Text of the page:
KENOSHA, Wis. – President Donald Trump has rejected requests for leave and visited Kenosha, Wisconsin, on Tuesday, not to seek racist treatment after a white police officer shot a Black man in the back but expressed support for law enforcement in a city rocked by civil unrest.
With the United States divided by problems of racial injustice and police brutality, Trump is appealing to his white supremacist party for a “legal and orderly” message as opinion polls show him leading his Democratic Alliance rival, former vice president Joe Biden.
Trump, meanwhile, has paid close attention to the racial wounds caused by police brutality and reduced the death toll of more than 180,000 U.S. people since the coronavirus epidemic.
The President of the Republic has also threatened to send more government officials to cities controlled by Democratic Alliance mayors even if local officials object to this, saying, “Sometimes … we have to do it ourselves.”
Trump did not visit Jacob Blake, who was paralyzed from the waist down after a white police officer shot him in the back seven times on August 23. He also did not meet Blake’s family, but met his mother’s clergy.
He has promised to replace Kenosha and provide more funding for the Wisconsin government, a political battleground that Trump has narrowly won in 2016 and must keep in his column as he seeks re-election on November 3.
Opposition candidate Biden has accused Trump of inciting violence in his speech. Biden’s campaign on Tuesday caught up with Trump’s trip to Kenosha as he accused his superiors of seeing “violence as a winning election strategy.”
The president visited a burned-out furniture store that was destroyed during the riots and took over a temporary command center to commend National Guard soldiers who had been called in to strengthen local police after a night of peaceful protests were replaced by looting, arson and firearms.
“These are not acts of peaceful protest, but terrorism at home,” Trump told local business leaders in the high school gym.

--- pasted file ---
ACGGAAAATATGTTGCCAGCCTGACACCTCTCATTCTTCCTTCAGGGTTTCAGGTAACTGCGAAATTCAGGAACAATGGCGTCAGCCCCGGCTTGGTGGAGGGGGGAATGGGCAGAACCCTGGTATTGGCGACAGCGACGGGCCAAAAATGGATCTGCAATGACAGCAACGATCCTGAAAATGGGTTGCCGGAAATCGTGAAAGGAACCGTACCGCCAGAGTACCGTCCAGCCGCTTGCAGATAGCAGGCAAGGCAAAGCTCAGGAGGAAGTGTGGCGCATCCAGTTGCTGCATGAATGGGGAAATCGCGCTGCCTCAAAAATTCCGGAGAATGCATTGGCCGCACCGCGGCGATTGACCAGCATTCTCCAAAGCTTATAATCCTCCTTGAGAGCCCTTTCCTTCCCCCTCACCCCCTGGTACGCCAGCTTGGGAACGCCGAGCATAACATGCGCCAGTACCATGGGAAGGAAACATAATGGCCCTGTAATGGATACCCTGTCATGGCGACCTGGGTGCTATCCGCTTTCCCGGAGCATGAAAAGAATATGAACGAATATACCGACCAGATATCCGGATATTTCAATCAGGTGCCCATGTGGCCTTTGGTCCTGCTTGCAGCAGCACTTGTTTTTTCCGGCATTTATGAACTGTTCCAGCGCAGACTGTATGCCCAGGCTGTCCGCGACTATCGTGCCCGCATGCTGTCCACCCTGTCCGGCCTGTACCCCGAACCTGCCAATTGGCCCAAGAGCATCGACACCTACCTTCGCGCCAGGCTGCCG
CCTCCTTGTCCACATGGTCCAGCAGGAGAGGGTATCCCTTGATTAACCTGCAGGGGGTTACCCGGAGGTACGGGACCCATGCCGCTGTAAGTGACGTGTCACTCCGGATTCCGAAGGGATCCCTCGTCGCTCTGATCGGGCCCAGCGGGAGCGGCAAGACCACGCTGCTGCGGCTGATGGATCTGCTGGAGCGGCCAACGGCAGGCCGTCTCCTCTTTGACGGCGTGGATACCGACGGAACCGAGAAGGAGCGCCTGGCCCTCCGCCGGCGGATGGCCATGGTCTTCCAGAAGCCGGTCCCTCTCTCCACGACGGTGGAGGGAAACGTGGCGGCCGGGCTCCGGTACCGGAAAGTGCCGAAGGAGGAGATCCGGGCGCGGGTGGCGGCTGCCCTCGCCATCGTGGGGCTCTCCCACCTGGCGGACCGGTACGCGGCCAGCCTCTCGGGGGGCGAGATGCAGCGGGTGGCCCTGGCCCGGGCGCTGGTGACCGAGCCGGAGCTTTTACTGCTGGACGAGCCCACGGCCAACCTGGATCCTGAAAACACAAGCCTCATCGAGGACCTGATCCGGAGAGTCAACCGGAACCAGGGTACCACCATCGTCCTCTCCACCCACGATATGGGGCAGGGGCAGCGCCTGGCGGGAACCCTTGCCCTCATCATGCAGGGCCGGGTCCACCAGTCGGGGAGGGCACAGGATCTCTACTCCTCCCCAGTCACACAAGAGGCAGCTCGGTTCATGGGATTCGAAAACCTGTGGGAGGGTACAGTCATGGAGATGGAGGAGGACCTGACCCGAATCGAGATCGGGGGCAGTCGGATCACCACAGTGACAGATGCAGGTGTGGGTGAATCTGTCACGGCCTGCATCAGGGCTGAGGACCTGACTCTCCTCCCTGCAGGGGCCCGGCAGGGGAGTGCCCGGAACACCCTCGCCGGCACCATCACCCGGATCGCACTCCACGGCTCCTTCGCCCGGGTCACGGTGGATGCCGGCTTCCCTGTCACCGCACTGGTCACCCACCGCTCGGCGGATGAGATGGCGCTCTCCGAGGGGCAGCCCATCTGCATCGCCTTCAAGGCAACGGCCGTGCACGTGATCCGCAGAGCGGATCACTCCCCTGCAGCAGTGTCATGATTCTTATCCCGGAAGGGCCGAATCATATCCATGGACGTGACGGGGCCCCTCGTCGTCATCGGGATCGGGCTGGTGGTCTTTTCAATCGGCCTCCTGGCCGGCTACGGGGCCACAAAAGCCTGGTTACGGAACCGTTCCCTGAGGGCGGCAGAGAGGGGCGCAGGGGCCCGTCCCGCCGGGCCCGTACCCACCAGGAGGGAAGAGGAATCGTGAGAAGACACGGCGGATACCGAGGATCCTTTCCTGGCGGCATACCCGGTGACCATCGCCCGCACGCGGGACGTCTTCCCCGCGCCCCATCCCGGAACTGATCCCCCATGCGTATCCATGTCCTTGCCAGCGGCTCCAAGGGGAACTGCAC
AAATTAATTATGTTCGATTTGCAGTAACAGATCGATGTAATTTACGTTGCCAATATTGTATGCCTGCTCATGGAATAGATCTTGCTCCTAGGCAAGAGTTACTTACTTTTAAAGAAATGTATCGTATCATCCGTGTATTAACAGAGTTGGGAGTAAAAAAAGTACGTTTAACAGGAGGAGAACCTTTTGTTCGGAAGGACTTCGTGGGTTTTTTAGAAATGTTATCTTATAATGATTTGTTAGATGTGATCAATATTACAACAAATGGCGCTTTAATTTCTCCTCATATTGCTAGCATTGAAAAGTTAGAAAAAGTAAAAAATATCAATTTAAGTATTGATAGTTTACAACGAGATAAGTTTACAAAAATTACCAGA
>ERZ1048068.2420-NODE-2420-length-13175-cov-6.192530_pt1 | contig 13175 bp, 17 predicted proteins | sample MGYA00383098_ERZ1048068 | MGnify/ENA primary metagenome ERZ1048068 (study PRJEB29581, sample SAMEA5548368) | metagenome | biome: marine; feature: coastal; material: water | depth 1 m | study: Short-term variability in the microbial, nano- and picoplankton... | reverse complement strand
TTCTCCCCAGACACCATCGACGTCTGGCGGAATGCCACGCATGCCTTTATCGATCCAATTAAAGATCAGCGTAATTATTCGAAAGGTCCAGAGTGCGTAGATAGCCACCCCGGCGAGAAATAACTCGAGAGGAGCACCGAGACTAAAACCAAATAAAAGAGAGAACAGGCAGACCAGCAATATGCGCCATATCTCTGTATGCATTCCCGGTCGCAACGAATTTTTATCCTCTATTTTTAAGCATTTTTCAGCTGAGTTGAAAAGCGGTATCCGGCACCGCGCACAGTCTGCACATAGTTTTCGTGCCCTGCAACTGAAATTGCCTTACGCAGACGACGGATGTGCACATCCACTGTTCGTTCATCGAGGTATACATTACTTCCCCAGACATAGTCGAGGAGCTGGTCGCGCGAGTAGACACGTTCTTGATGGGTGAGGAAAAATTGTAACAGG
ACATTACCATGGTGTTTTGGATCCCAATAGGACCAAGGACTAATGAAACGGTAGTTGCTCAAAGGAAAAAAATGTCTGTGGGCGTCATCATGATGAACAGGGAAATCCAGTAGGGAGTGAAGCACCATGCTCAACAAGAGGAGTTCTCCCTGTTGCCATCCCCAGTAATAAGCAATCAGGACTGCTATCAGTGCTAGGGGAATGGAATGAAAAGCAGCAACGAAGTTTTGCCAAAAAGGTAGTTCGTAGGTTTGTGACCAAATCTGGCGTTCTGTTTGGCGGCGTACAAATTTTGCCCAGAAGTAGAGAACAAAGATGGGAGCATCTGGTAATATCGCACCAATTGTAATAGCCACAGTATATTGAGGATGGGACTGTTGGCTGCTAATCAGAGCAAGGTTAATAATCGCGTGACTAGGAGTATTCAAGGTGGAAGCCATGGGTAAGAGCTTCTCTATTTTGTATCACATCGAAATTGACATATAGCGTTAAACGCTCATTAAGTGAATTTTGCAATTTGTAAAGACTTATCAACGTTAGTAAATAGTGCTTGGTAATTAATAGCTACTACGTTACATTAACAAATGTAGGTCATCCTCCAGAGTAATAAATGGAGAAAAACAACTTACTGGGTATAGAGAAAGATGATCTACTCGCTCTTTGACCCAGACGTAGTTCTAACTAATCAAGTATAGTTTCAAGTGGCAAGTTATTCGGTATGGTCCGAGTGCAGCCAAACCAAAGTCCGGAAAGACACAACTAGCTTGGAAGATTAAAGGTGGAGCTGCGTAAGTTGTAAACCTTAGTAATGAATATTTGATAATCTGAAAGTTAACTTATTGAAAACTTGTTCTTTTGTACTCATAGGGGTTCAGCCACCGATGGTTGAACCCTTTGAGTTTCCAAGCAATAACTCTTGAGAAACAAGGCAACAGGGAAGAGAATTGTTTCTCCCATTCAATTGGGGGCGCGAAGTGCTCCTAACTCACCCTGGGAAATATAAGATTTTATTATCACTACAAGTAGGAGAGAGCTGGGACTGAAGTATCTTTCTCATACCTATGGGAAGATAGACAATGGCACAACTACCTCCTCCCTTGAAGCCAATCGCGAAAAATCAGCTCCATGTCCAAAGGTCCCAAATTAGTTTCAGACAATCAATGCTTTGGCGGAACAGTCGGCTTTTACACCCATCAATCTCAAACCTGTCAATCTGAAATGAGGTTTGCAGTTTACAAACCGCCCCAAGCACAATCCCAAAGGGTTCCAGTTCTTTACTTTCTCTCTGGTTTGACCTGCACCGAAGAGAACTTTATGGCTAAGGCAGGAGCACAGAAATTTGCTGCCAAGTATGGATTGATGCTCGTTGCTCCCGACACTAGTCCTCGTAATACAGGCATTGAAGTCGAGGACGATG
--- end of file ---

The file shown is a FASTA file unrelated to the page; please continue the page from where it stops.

Peaceful protesters lamented that violent protesters, mostly white, hijacked their protests by destroying property. But many also strongly criticized the police, saying the United States needed to give serious consideration to its law enforcement measures.
“To prevent political violence, we must also address strong ideologies. … We have to condemn the anti-police rhetoric, ”Trump said, adding that without his help Kenosha would have been burnt to death. ”
THE COMPLAINT TO ‘CHANGE YOUR HEART’
The visit was not without full sympathy. While Trump avoided questions about systemic discrimination and problems with the police, he said he was “very sympathetic to anyone passing by,” referring to police shootings, and that he was honored to meet Blake’s mother pastors, the only two black people at Trump’s table.
But when he arrived, the president promised $ 1 million in government funding for Kenosha lawmen, $ 4 million for small businesses, and $ 42 million for public safety across the country, in defiance of the words left to “pay the police.”
Much of the country has been involved in the civil rights movement since the death of George Floyd, a black man on May 25 after a white police officer knelt on his neck. The country was facing the same charge when Blake was shot into his car on August 23.
Kenosha has become one of the flashpoint cities where anti-apartheid protesters clashed with Trump supporters who had gathered at protest sites, sometimes carrying weapons while promising to protect property from looters.
A 17-year-old Trump supporter has been charged with killing two people and injuring another with a shotgun in Kenosha. Trump defended the white teenager, who faces six criminal charges, and refused to criticize the violence from his supporters.
But in Portland, Oregon, a hotbed of three-night protests that have turned violent, a Trump supporter was shot dead on Saturday and the president cried out for “killing someone on the street.”
The president has taken the credit for bringing peace to Kenosha since the deployment of legal security forces. Although Wisconsin Governor Tony Evers summoned the National Guard for his powers, Trump sent about 200 law enforcement officials.